Finding half a head of cabbage in the fridge can be dangerous.
Of course, the sensible thing would be to make a vegetable stir-fry and use it up quickly and without fuss.
But I get to thinking about what else I can to do with it. Cabbage rolls? Nah, too fiddly. Coleslaw? Nah, it gets soggy if I don't eat it up quickly. Then I remember okonomiyaki, the Japanese cabbage pancake.
MAKE IT YOURSELF: OKONOMIYAKI
• 1 tsp dashi stock granules
• 150ml boiling water
• 100g plain flour
• 1/2 tsp salt
• 1/4 tsp baking powder
• 50g nagaimo (above)
• 300g cabbage
• 2-3 stalks scallions
• 100g cooked octopus
• 2-3 Tbs sakura ebi
• 50g tenkasu
• 2 eggs
• 2 Tbs cooking oil
• 6 to 8 slices thinly sliced belly pork (optional)
• Okonomiyaki sauce
• Japanese mayonnaise
• Seaweed flakes
• Bonito flakes
1. Add the dashi stock granules to the boiling water, stir and let sit.
2. Measure out the flour, salt and baking powder into a large mixing bowl. Peel the nagaimo. Make a well in the flour mixture, pour in the dashi and mix well with a whisk until there are no lumps. Grate the nagaimo into the batter. Some people might get itchy skin from contact with the nagaimo, so hold it with a paper towel while grating. Whisk the batter with the nagaimo vigorously. The mixture should be slightly sticky.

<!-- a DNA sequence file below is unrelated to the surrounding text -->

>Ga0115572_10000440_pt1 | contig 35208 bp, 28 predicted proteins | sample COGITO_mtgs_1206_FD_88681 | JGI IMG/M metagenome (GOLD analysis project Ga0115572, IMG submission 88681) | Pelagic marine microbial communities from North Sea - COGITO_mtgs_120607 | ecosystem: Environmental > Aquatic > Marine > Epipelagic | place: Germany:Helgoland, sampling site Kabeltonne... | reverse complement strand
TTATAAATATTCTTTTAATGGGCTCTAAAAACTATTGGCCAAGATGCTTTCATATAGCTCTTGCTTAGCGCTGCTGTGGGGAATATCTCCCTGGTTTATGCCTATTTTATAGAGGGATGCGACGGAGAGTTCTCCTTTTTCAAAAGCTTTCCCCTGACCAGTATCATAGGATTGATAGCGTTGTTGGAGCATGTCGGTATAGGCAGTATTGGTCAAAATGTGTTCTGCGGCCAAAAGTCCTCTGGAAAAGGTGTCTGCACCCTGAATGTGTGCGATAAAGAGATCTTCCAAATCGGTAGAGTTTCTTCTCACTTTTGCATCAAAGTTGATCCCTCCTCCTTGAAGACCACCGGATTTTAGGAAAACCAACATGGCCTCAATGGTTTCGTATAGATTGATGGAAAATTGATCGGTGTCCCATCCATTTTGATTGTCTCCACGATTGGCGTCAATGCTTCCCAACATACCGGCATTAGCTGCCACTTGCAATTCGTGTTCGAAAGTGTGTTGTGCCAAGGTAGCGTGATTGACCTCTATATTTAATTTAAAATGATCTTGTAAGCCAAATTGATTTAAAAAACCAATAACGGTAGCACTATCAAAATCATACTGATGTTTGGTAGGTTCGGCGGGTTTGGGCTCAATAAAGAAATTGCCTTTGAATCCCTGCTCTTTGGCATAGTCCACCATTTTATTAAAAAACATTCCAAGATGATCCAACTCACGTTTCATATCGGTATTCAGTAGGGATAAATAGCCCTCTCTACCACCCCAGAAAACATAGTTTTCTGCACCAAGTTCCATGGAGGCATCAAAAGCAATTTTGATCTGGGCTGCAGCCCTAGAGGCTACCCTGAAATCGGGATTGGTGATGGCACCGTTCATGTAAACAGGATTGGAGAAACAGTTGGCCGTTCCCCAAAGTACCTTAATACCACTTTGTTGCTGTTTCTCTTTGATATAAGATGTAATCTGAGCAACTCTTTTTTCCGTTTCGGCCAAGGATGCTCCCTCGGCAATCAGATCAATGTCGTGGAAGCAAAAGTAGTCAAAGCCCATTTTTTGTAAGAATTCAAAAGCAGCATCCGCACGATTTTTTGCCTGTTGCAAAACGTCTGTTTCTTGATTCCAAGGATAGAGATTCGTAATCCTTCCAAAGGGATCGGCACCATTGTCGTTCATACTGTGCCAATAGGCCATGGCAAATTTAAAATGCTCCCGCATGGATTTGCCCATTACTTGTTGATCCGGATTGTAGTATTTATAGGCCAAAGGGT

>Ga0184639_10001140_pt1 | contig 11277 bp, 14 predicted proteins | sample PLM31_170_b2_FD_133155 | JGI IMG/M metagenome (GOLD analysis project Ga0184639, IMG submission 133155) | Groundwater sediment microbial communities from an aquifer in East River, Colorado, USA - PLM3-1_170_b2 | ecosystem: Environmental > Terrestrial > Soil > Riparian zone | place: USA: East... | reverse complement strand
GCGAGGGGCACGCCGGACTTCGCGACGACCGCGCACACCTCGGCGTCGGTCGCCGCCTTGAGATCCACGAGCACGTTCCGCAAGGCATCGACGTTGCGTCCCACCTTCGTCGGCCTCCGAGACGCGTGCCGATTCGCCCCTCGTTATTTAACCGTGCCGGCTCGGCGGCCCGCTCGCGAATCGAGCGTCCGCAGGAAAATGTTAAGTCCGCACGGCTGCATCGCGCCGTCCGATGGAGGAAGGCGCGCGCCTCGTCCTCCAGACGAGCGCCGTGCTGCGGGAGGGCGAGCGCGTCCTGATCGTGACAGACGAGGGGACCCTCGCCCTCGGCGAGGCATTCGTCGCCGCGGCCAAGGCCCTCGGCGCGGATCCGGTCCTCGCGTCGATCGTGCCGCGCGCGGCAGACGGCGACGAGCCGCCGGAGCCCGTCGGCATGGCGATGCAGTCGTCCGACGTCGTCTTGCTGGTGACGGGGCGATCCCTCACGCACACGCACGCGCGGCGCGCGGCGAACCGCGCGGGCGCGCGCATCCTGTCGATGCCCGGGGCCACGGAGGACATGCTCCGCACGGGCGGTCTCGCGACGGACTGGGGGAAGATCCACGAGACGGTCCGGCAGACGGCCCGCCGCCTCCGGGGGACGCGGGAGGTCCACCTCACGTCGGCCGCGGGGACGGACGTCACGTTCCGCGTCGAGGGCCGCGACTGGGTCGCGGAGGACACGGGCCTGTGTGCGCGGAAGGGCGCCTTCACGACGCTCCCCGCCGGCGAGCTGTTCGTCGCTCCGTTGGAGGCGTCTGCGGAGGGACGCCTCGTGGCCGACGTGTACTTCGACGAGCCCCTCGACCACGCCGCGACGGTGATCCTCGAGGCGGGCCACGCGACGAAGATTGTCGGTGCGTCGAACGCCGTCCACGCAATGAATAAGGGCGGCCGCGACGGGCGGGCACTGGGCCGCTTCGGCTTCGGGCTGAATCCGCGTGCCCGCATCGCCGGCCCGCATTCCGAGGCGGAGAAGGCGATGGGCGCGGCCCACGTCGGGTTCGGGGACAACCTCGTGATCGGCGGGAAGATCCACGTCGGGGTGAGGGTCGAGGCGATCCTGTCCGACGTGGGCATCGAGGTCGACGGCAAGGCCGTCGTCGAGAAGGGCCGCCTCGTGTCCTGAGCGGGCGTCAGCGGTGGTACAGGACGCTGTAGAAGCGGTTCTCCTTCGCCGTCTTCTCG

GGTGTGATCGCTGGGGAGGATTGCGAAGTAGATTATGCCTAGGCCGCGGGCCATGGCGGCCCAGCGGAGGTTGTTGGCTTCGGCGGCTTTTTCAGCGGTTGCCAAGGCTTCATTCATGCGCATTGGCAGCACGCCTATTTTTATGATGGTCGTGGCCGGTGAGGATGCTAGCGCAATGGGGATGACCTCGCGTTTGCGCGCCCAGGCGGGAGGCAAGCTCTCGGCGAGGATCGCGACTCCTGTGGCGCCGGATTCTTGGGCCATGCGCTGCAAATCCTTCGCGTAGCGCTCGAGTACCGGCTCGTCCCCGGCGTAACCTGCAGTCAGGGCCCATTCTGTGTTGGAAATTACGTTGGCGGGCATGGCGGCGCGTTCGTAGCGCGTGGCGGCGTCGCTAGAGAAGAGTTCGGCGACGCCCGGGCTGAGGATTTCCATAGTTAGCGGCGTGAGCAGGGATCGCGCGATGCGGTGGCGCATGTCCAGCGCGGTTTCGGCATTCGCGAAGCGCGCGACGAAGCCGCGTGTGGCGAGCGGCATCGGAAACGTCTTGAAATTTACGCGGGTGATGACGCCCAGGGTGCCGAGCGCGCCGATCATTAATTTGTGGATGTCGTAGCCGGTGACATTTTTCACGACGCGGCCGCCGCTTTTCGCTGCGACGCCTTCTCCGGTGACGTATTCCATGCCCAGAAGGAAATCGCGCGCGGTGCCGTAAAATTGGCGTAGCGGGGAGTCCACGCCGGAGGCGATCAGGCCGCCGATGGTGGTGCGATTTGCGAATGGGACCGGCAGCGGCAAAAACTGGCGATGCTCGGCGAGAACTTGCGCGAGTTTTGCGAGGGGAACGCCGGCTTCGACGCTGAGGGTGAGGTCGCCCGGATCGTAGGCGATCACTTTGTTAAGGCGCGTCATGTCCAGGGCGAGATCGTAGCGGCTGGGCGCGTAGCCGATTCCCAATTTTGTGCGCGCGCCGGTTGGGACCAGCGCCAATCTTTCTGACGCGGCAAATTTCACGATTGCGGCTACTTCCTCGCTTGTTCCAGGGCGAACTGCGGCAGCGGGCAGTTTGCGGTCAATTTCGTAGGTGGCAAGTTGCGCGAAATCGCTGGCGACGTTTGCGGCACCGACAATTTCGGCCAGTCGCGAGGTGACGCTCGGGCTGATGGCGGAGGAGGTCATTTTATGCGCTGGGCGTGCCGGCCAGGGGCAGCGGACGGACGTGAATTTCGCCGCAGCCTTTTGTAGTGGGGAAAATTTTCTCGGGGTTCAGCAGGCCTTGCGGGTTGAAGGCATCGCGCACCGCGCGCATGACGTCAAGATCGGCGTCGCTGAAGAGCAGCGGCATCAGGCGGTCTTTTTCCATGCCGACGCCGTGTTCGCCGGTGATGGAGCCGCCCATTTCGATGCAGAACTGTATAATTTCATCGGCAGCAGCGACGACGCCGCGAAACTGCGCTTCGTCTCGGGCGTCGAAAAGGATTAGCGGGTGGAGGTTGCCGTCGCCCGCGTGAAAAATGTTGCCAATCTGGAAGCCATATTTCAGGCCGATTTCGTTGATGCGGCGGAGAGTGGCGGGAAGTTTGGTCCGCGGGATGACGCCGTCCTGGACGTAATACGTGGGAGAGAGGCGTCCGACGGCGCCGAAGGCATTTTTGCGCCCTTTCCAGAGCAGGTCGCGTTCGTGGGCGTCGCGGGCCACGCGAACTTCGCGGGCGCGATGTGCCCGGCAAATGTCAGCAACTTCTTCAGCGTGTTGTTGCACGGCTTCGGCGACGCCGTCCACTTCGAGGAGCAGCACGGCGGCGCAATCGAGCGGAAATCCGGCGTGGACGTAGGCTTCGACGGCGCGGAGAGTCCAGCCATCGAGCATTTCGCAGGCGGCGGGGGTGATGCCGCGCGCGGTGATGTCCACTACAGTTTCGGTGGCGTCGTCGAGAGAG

3. Remove and discard the core of the cabbage and cut the leaves into 1cm pieces. Finely slice the scallions crosswise. Cut the octopus into 1/2cm pieces.
4. Add the cabbage, scallions, octopus, sakura ebi, tenkasu and eggs into the mixing bowl. Mix well with a sturdy spoon. The ingredients should just be lightly coated with the batter.
5. Heat 1 Tbs of the oil in a non-stick frying pan over medium low heat. Scoop half the pancake mixture into a smaller bowl and give it one last mix.
6. When the oil is shimmering, pour the pancake mixture into the pan. Using the back of a spoon, gently pat the top to get an even thickness, and nudge the circumference of the pancake into a neat circle about 18cm in diameter. Do not press down on the pancake. If using the pork, fold three or four slices in half and lay them on the pancake. Cover and cook for two minutes, or until the bottom is browned.
7. Flip the pancake over carefully, using a large spatula or two smaller ones. Cover and cook the pancake for another one to two minutes, until the underside is browned. Flip it over again and place on a serving plate.
8. Use the rest of the oil, pancake mixture and pork (if using), to make a second okonomiyaki and plate that too.
9. Brush okonomiyaki sauce over both the pancakes and squeeze the mayonnaise over them. Sprinkle with seaweed flakes and top with a small handful of bonito flakes. Serve immediately.
It is difficult to find a good one here so when I go to Osaka, I queue happily at Mizuno or Chibo for it.
I hate standing in line for anything, but the 45-minute wait for the pancake is worthwhile.
Inside, customers sit in front of large griddles and get a front-row view of the hipster cooks making the pancakes. They do it in an almost flippant manner, like it is the easiest thing in the world.